There is no injury. Not yet anyway. I watched Harang throw last night and I knew exactly what was going on. What baffles me is that I was at a restaurant watching and I know what is wrong but his pitching coach, bullpen coach and oddly enough he himself have no idea. (Tom Glavine has always said YOU should be your own best pitching coach) The reason I know they don't have a clue is because the fix for what is wrong is so simple that it is really a matter of a bullpen session to fix the problem. (Not to mention I keep hearing they can't figure out what the problem is)
Harang is a "down the slope" pitcher. Meaning he walks his way down the mound through his delivery. Every pitcher comes to the same balance point and separation. Just like hitting. Your stance may be different but everyone gets to the same point of balance. Harang has always been deliberate and methodical up and until the point of planting your front foot and throwing your hips. Very effective, especially if you have a good breaking ball. Which Harang does. I saw Majewski go through this same thing when he came over from the Nats. They have a similar release. Not necessarily the same mechanics but similar releases. Maj has NEVER regained his mechanics to date. His arm still drags and he is NEVER on top of his pitches. Granted he was hurt when he got here but it was his mechanics that were the problem to begin with.
So, I am sitting there watching Harang stand straight up throughout his delivery and stay tall during his release. All the while I hear Welsh say "he's looking good". Welsh, who should know better is a real homer just like Grande. I actually laughed out loud. I said to my wife and the guy sitting next to us at P.F. Chang's "All of his pitches are up, his fastball is straight and he is about to get hammered ". Ludwick swung through a ball in the first that he may never miss again in his career. He struck out and gave a false sense of security to all who were watching. He got away with some dangerous high pitches in the first but not so in the second. He certainly didn't "look" good. He got very lucky but anybody that really knows mechanics knew what was going to happen.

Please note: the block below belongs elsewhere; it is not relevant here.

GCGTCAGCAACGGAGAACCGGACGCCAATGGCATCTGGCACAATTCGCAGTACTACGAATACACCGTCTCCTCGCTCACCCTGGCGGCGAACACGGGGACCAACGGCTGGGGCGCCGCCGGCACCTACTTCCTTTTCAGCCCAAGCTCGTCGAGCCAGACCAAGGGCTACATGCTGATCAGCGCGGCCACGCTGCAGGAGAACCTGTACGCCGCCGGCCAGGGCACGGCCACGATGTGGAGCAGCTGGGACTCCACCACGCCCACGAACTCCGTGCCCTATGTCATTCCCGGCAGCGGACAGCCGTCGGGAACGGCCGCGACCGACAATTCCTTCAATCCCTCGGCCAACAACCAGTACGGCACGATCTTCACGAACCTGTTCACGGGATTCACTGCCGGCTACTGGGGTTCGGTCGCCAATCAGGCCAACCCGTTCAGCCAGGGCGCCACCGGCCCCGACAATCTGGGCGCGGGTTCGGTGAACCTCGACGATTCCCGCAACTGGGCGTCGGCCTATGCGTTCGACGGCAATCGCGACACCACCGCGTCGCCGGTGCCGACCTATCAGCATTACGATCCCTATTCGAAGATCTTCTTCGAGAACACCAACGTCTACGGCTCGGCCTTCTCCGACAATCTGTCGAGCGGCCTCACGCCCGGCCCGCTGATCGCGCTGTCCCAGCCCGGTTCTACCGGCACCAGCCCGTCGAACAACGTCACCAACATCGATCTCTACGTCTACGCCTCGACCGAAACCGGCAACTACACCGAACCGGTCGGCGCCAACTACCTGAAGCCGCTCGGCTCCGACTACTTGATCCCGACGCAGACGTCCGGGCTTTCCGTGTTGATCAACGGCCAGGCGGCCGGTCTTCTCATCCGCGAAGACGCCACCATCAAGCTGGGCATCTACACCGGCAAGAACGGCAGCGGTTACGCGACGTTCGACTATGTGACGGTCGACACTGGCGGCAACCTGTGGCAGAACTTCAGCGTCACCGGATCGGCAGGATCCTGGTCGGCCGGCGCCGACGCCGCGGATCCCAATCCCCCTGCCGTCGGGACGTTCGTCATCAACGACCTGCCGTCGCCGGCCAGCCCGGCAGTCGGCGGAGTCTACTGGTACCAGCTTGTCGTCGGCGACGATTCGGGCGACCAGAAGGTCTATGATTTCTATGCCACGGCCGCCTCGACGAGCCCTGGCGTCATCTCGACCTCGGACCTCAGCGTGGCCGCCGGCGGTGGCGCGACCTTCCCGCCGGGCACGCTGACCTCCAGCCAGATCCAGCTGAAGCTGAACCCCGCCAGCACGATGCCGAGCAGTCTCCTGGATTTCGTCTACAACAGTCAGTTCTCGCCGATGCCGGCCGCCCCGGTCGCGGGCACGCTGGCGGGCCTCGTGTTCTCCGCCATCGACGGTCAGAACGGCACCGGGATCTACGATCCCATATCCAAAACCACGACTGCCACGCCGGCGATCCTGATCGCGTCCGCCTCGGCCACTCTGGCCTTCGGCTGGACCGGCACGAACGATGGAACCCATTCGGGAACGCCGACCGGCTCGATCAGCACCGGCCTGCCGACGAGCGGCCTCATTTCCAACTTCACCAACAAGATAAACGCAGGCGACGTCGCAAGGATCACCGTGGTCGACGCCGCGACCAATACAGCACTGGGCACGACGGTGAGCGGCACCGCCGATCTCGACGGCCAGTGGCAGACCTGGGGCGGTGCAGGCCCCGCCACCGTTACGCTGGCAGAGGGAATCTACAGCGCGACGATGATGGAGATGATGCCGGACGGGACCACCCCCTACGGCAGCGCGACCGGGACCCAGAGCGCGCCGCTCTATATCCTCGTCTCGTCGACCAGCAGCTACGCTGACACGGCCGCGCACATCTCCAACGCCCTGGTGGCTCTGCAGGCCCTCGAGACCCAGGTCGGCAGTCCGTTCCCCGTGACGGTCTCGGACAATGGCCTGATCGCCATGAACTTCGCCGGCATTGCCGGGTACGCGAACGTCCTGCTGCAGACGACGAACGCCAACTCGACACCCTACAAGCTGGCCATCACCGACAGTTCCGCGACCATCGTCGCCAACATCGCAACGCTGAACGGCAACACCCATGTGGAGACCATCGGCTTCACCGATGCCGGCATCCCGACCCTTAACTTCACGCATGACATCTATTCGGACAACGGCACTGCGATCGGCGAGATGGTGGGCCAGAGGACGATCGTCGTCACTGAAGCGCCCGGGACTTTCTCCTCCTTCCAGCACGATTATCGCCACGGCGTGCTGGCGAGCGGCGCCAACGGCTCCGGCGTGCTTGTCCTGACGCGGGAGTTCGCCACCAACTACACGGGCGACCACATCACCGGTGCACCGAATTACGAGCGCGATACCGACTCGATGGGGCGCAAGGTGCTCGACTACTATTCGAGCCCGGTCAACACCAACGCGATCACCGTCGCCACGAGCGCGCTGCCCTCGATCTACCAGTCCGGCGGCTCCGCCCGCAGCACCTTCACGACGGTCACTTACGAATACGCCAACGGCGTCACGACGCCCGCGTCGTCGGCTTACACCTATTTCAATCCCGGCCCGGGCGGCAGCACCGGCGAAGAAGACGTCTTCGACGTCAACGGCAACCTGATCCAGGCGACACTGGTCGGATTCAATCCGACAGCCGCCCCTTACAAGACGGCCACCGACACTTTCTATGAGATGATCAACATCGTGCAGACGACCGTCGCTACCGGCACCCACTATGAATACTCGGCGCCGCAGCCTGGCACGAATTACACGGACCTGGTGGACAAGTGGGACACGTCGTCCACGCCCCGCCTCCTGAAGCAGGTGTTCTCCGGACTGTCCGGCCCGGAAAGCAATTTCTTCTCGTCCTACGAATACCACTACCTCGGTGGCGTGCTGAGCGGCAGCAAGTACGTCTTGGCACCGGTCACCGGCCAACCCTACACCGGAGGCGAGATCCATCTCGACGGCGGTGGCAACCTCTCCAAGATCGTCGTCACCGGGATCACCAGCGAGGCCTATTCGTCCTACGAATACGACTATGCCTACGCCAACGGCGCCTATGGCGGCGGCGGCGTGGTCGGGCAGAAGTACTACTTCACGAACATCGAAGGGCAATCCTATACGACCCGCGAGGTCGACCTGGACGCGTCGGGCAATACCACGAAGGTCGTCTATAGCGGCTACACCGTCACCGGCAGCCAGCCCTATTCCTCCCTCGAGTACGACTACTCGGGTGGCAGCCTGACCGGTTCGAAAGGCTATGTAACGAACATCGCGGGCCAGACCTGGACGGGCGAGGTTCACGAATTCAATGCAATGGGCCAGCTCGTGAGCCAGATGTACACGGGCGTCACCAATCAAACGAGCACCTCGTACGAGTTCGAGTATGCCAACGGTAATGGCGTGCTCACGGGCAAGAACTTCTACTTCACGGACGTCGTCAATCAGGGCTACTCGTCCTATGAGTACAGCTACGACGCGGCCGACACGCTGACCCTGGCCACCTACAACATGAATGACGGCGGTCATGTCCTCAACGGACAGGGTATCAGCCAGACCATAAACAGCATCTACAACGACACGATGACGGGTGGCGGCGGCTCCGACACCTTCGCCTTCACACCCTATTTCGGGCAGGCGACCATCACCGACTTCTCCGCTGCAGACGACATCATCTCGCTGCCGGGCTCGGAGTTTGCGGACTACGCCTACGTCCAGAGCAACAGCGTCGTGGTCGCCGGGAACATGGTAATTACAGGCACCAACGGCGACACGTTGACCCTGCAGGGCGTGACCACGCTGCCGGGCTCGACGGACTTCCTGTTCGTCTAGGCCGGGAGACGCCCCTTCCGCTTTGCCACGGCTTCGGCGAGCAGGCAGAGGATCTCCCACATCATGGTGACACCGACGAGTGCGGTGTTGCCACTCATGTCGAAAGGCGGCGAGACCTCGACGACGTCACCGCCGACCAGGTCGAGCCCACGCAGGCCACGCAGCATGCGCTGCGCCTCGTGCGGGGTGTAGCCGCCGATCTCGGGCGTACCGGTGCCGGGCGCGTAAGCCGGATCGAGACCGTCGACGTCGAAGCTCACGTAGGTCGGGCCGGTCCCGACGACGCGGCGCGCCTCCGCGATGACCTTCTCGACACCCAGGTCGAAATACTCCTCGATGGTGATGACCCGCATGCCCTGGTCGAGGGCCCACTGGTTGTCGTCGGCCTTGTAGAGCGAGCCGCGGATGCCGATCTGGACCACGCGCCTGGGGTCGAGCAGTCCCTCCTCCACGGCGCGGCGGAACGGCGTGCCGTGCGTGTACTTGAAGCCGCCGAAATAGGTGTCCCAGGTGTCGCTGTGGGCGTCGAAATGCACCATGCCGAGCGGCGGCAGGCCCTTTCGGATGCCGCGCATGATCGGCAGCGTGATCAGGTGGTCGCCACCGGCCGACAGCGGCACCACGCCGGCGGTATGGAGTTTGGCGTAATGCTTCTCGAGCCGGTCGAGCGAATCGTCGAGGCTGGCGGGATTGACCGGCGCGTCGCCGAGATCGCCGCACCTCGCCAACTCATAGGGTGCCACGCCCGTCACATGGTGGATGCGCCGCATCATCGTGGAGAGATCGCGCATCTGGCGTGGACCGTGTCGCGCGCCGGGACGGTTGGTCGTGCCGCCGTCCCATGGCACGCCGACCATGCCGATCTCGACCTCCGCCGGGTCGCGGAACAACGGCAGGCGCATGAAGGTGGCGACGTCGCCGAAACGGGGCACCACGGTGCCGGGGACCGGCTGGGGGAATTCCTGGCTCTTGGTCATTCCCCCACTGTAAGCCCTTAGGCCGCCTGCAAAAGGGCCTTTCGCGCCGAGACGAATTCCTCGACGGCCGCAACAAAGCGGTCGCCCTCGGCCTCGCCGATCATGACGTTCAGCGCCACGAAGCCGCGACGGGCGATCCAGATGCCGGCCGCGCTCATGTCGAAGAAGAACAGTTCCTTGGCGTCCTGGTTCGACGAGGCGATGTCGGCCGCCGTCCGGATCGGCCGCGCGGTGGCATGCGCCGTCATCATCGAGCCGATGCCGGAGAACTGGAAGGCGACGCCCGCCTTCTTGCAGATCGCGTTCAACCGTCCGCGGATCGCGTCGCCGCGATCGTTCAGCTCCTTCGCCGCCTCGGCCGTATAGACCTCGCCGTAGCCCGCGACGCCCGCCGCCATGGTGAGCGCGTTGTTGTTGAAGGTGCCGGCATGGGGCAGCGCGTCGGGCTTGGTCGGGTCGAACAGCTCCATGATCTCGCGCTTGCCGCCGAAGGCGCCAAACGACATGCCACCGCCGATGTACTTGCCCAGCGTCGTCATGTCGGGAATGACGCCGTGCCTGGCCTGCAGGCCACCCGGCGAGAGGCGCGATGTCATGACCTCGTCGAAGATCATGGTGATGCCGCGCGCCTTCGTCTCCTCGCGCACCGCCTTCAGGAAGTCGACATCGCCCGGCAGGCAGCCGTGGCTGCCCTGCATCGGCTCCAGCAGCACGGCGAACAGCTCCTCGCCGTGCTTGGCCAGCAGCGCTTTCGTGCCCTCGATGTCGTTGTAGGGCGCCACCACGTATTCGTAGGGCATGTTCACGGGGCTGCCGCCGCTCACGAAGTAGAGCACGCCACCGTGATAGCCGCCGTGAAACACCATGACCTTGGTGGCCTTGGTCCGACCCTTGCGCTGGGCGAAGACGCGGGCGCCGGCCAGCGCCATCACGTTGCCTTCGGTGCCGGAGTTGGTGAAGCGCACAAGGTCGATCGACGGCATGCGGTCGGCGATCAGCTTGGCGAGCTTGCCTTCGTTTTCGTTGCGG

His mechanics are so far off that he virtually has no chance of delivering a low strike without a stroke of luck. His body is simply not in a position to get there. I noticed his breaking ball was out of control and his slider was hanging big time. The slider that not only hung but came out out of his hand wild to Molina was very telling. That slider was not intended to be inside. Molina ripped that baby and probably thanked Aaron on the way to first. Before that was the horrible straight fastball that Glaus just absolutely ripped to left. He hit it so hard it barely roatated. Dickerson didn't catch it and I can't blame him. Not a lot of guys sting the ball that way in AAA.
Oddly enough he was able to strike out Piniero twice enabling him to keep 2 bad innings from really getting out of hand. He was so hittable that I saw guys basically coming out of their shoes to take a rip.
What's worse is the injury he suffered is a result of his mechanics being off. Not the other way around. Your brain will find a way to deliver the baseball to the area you want to throw it no matter how fouled up you may be. There is just no guarantee it will be a strike. The more stress you put on a body part in a bad mechanics scenario the greater risk of injury. The forearm really comes into play in Harang's slider and curve. You extend the forearm muscles a bit more with stress on those breaking pitches. If you recall early in the season he went to those pitches a lot when he couldn't locate his fastball. (Due to his mechanics) Not long after, his forearm locked up.
What amazes me even more is that Harang had impeccable mechanics in San Diego during his relief stint. He knew he wasn't going out there trying to throw at 100%. Amazing what happens when you take some pressure off of yourself, slow your mechanics down and just throw. His next start wasn't all that bad but he fell off the wagon soon after.
I honestly do not know why Pole or Harang have not figured it out. I have seen Harang pitch roughly 40 times. Maybe 15 in person. He has ALWAYS had very solid, compact mechanics, great explosion and a nice outstretched release. He's at least 12-18 inches shorter on his stride and stands straight up during his release. This is something you see High School kids do at a camp. These types of mechanics will cause your fastball to be up. Belt to shoulder high. Your change to stay right at belt level, your curve to be short. (58-59) feet. (Like the one he bounced through Hanigan's wicket). Your slider never really gets out of your hand. It's just a spinner or if you can get "around" the ball it will be well out of the zone. So simple to fix but when you don't have the eyes to see it.....
If he stays on this bad track I expect his shoulder will start to hurt soon. His forearm will probably lock up again before that happens. In any event if it's not fixed he could be shelved for months.